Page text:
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To the outsider musician, Daniel Johnston, depression is a poly-eyed hellion fueled by the brains of humanity. To author and literary critic, Flannery O’ Connor, anxiety is a roar that lies on the other side of silence. To the post-impressionist painter, Vincent Van Gogh, joy is a young girl reveling in the rain kneaded puddles of Paris. Masters of expression love to simplify the complexity of raw sensations by animating them with the familiar though the benefit extends beyond poetry.
New research penned by collaborating scientists at Hong Kong Polytechnic University, the University of Texas, and Hong Kong Baptist University celebrates the lyricism of anthropomorphization when it comes to aiding sadness.
A tactical approach to mitigating despair
Inspired by the premise of the 2015 film, Inside Out, the authors behind the paper published in the journal Consumer Psychology, engineered two experiments.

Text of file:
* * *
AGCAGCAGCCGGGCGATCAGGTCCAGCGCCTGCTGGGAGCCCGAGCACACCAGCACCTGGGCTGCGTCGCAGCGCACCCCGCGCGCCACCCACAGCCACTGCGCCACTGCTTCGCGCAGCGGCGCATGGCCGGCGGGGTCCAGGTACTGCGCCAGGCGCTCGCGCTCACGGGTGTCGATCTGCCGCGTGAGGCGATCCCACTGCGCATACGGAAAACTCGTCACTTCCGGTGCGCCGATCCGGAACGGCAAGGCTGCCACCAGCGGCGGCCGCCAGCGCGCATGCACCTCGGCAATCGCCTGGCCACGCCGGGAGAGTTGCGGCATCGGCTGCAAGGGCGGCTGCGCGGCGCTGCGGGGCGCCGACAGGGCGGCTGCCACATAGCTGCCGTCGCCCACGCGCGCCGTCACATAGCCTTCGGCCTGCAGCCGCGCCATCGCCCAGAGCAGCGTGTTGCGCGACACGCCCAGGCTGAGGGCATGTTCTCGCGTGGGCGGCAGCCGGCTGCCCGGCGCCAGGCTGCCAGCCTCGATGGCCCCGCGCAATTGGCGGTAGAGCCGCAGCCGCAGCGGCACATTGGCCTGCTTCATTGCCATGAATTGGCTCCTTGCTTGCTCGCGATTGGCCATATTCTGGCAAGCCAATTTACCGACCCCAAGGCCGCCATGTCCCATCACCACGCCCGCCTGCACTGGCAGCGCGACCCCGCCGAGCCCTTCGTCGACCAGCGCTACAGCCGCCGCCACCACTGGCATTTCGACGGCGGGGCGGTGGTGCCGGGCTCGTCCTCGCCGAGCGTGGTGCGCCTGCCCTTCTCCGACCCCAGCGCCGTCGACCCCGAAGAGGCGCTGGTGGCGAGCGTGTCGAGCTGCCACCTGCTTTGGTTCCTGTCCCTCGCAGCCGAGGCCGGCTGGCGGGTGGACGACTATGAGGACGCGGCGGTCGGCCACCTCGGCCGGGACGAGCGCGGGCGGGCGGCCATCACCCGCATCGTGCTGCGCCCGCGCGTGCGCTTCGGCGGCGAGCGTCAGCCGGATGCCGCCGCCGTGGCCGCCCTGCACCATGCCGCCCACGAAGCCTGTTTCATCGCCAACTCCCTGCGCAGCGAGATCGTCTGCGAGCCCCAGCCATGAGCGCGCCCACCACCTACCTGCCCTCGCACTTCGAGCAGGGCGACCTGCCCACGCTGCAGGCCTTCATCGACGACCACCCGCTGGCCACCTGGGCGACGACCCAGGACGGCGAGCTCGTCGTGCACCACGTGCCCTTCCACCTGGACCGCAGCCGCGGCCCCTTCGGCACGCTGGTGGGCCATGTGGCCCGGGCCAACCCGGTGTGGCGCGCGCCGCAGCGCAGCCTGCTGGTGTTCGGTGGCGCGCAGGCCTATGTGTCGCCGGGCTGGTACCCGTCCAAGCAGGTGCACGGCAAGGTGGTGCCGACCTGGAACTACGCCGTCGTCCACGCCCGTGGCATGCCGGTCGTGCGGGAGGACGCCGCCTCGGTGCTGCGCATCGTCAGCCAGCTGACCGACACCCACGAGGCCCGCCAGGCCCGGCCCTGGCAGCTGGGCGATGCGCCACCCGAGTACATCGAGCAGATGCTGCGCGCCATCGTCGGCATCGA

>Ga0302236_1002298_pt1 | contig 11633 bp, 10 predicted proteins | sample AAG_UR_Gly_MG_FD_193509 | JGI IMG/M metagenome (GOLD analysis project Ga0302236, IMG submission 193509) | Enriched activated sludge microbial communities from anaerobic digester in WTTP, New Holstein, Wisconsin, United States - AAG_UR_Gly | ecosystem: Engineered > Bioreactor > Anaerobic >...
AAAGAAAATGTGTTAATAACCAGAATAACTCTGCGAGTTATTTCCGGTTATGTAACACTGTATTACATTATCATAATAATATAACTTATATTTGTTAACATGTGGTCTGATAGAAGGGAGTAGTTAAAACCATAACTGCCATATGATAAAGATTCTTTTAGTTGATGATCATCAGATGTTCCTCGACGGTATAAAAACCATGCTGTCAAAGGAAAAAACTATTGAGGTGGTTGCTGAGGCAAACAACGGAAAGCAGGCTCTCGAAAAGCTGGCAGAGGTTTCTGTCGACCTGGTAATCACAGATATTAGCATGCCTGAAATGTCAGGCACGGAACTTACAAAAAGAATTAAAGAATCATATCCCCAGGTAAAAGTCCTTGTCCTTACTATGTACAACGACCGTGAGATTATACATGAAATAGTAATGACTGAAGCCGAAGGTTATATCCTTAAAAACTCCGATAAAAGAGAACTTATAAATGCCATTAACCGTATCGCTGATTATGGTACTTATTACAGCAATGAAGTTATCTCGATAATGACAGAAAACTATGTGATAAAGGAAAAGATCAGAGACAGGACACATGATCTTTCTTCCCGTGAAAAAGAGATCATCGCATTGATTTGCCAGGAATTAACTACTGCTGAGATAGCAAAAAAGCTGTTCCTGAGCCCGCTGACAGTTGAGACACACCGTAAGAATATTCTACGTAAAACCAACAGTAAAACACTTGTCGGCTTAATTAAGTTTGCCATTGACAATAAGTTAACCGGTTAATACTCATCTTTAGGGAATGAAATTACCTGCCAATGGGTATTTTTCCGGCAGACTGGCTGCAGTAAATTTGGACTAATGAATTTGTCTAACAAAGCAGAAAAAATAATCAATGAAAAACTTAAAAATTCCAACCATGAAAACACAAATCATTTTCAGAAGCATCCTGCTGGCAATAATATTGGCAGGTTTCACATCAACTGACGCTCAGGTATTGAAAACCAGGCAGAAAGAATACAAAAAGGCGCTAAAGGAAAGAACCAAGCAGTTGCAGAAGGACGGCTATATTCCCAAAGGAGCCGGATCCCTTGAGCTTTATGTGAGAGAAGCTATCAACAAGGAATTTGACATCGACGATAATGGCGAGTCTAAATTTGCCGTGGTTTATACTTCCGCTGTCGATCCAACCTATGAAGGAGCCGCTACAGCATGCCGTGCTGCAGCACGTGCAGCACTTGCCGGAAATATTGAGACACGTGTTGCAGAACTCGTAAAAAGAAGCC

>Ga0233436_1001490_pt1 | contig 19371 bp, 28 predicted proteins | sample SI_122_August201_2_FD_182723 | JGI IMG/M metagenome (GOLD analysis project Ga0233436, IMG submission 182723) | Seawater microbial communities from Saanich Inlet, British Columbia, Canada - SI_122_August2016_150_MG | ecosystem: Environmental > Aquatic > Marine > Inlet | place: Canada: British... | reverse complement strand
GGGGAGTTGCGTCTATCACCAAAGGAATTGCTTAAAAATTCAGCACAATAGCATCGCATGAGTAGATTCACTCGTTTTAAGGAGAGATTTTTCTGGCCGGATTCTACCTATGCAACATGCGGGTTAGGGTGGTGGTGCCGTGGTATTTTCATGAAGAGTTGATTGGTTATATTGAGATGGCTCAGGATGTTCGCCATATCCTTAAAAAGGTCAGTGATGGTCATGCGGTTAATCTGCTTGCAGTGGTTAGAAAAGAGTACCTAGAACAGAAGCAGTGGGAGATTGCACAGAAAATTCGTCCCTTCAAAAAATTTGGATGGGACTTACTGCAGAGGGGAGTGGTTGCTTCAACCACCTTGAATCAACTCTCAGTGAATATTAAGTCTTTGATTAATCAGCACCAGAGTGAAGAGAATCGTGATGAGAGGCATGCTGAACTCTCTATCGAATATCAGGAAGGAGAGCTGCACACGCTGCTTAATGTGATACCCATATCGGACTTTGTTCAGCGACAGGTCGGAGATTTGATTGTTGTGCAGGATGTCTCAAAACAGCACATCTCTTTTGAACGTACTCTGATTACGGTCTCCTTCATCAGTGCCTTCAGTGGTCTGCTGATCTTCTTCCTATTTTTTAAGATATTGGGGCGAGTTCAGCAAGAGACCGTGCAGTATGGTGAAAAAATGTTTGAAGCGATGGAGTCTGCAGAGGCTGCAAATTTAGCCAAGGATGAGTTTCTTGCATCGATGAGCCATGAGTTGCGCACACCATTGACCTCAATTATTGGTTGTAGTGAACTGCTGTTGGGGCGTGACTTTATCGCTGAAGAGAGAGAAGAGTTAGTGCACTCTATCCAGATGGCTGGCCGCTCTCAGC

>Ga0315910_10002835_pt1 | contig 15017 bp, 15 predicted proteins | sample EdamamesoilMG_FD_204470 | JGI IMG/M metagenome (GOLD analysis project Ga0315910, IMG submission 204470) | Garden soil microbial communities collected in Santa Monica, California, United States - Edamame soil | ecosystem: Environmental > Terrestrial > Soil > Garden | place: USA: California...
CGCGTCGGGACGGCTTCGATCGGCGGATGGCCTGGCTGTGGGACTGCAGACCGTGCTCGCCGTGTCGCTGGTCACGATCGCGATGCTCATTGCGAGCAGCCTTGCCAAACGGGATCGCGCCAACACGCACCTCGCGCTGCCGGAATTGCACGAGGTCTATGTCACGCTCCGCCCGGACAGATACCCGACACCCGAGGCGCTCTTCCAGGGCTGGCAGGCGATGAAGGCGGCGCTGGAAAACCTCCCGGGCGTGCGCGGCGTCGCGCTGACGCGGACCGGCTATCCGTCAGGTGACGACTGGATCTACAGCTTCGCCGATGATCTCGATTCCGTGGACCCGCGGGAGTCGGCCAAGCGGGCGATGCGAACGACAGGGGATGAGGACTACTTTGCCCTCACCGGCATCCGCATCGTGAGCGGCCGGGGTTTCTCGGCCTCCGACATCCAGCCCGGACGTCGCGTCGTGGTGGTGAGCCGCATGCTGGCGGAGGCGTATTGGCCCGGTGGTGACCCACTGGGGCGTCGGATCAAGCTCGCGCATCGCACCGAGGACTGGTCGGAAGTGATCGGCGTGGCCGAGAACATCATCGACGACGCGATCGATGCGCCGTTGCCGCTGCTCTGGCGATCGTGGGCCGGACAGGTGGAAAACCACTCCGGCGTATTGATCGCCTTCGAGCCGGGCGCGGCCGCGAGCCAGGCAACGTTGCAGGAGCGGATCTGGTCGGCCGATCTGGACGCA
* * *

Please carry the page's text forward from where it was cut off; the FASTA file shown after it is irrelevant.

The researchers initiated the first by assigning a recruited group of participants into two groups. Both groups were asked to recall a moment in their life that brought them a great deal of sadness. Following this, the first group was asked to envision the emotion as a person, decorating it with physical attributes. The other group was merely asked to employ adjectives to sadness. After the researchers collected the participants’ submissions, these were asked to rate their sadness on a scale of one to seven.
The first group — the bulk of which either imagined despair as an elderly figure with weathered locks or a helpless girl wet with tears, expressed significantly lower levels of depression compared to the other group. These results were successfully replicated in the second experiment, which observed identical prerequisites as the first, only with impulse regulation indexed alongside degrees of reported sadness.
The study’s authors theorize that applying human traits to sadness enabled the respondents to detach themselves from it i.e instead of being depressed, you could think of it in terms of ‘an independent force I’ll call depression has me.’ There is also something to be said about the borrowed imagery. Sadness evoked one of two basic illustrations, the decrepit or the impotent. Irrespective of background, the symmetry of isolation remains.
“Our study suggests that anthropomorphizing sadness may be a new way to regulate this emotion,” Author lI Yang noted to Science Daily. “Activating this mindset is a way to help people feel better and resist temptations that may not benefit them in the long-term. “It’s probably not wise to apply this strategy for positive emotions because we do not want to minimize these good feelings.”